Seaside Town Where Londoners Have Pushed Prices from £25k to £500k
Padstow, a charming seaside town on the North Cornish coast, has always been popular among Londoners seeking a scenic getaway. However, over the past few years, the trend of buying timeshares, second homes, or even relocating has caused a rift between the local community and outsiders. The town’s idyllic fisherman’s cottages, once affordable at £25,000, now cost around £500,000, pricing out the locals and distorting the property market. Is it fair for Londoners to buy up these properties and turn a small, tight-knit community into a seasonal playground?
Londoners vs. Locals
The influx of Londoners in Padstow has led to a clash of interests. Londoners flock to the town for its picturesque scenery, but their needs, wants, and budgets are often out of sync with the locals’. Builders prefer to construct larger, more luxurious properties to maximize profits, leaving little room for affordable starter homes that the locals need. The cost of land is also prohibitively expensive, leaving locals struggling to get a foothold on the property ladder. It’s easy to see why some locals are hesitant to speak out against Londoners’ impact. The town isn’t large, and odds are there’s a connection to someone with a stake in the tourist industry.
The People of Padstow Speak Out
One Padstow resident anonymously told MyLondon, “You should be talking to people in London about what they put back into Cornwall, rather than talking to Cornish people asking what they’re putting back?” This sentiment was echoed in a letter from “The people of Padstow” sent to a second homeowner during lockdown. The letter accused outsiders of “overburdening the system” and using Cornwall’s limited resources. It asked Londoners to return home, as they were not welcome at this time, citing Covid rules about remaining in one’s primary residence.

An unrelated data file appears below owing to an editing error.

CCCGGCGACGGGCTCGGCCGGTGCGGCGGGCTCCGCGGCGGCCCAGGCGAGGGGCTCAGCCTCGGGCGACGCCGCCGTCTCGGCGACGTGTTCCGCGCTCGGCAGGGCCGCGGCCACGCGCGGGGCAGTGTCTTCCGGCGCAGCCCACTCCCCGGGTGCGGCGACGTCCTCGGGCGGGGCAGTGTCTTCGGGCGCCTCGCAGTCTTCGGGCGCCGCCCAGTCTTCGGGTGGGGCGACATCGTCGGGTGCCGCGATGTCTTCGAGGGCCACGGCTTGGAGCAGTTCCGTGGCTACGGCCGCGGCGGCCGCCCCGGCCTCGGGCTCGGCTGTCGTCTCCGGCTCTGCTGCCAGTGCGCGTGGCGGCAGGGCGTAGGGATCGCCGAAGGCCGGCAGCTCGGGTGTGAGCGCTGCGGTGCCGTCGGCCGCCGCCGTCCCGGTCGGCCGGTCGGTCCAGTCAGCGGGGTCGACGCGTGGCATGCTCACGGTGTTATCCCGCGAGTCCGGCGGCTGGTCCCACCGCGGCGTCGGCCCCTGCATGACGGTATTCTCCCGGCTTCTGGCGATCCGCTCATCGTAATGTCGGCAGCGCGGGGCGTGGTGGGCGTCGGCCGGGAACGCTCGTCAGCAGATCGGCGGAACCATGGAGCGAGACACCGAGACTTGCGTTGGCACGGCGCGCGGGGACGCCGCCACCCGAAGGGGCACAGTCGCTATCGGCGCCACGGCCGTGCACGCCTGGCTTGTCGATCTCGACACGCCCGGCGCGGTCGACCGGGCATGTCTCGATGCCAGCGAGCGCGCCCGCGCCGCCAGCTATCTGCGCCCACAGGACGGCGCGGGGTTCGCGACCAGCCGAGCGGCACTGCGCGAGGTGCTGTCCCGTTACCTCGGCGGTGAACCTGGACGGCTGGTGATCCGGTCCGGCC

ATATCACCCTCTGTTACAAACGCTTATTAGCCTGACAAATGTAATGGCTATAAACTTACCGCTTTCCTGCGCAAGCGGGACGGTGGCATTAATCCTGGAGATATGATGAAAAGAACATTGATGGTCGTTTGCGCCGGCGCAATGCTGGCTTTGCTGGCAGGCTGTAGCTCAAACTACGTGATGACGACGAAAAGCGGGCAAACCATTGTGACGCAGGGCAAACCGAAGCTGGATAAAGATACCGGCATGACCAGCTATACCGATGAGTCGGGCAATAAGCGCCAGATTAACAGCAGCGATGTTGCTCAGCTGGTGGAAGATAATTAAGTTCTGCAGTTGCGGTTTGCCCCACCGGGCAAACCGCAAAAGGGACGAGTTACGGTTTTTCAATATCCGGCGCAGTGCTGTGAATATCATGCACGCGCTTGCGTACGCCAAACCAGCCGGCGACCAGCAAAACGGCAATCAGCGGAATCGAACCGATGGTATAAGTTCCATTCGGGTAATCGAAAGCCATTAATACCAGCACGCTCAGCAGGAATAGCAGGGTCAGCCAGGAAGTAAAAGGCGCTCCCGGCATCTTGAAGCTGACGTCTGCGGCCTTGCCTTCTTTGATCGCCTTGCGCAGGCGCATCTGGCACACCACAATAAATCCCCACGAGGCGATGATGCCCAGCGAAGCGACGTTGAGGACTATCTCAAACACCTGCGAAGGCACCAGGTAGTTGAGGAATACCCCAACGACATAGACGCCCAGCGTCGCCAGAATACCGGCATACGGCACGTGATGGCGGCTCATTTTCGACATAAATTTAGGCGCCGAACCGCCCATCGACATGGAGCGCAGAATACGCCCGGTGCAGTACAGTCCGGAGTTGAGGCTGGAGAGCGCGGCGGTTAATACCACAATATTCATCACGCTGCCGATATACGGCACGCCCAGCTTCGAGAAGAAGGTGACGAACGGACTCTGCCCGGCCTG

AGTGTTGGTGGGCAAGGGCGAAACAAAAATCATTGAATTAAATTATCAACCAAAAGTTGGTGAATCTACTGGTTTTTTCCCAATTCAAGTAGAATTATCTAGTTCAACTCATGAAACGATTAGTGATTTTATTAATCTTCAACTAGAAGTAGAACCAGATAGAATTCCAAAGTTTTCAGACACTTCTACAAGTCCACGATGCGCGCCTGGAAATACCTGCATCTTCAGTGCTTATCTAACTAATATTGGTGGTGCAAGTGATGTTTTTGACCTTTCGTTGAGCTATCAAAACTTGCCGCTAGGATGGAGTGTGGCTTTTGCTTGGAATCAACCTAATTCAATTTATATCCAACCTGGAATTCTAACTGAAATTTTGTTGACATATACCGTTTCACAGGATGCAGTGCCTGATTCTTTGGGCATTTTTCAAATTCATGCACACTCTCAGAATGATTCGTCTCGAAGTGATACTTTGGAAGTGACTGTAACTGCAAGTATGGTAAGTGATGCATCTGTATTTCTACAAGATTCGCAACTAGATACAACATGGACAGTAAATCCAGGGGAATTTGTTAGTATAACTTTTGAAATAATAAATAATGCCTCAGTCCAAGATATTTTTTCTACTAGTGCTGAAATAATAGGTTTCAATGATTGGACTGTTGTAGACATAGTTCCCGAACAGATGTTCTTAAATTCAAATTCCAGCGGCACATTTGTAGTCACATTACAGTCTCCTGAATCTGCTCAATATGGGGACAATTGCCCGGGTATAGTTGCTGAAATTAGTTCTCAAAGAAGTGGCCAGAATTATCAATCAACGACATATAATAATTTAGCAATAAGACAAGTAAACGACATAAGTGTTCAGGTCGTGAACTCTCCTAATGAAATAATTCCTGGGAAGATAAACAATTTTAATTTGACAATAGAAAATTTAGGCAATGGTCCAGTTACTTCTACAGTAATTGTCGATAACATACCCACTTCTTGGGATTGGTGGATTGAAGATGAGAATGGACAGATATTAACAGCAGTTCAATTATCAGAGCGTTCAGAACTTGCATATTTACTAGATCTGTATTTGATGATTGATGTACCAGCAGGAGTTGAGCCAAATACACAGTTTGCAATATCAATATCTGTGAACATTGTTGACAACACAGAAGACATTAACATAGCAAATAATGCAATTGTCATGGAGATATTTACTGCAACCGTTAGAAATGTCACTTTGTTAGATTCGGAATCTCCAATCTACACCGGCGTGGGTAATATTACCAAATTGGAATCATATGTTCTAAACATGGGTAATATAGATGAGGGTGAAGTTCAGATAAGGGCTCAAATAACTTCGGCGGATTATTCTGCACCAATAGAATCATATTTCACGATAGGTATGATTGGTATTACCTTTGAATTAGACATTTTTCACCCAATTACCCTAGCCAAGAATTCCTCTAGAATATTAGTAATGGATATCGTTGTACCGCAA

Council Ban on Second Homes
The prevalence of second homes led the council to propose a ban on new ones in 2021. Over two-thirds of the town’s properties are now secondary residences, leading to concerns about the local housing market. Padstow Parish Council clerk Kathy Pemberton understands the appeal of the town but also wants to protect the community’s green spaces and maintain them for visitors and residents alike. The principle residency requirement is no different from other councils, she notes, and one size does not fit all. Housing needs vary widely, and older and younger people, as well as renters, should be considered.
The Covid pandemic has changed the property market in ways no one could have predicted. Remote work became the norm, prompting many people to re-evaluate where they want to live. The closure of offices and the switch to remote, flexible work arrangements have driven a new wave of city dwellers to seaside towns like Padstow. With a lower cost of living and a better work-life balance, Londoners and other city residents can increasingly make a permanent move to these towns. Experts predict that this trend will continue, putting further pressure on the local housing market.
– The average asking price for a property in Padstow over the last year was £696,883, according to Rightmove.
– Two-thirds of Padstow’s properties are now secondary residences.
– St. Ives in Cornwall was one of the first towns to introduce a principle residency requirement.
– The average cost of a detached property in Padstow is just under a million pounds, higher than London’s average sale of £550,475.
The surge of Londoners and other wealthy outsiders in Padstow has put a strain on the local economy, particularly in terms of the housing market. The lack of affordable starter homes and rental options has priced many locals out of the market. The council’s ban on new second homes could help alleviate the problem, but ultimately, more needs to be done to ensure that these towns remain accessible to their local communities.
Padstow, like many other seaside towns, is facing a housing crisis. The influx of Londoners and other wealthy outsiders has distorted the property market and priced out many locals. The council’s ban on new second homes is a step in the right direction, but more needs to be done to ensure that these towns remain accessible to everyone. As remote work continues to become the norm, more people may flock to these areas, putting further pressure on the housing market. Ultimately, striking a balance between locals’ needs and outsiders’ desires is key to preserving the character and community of these towns.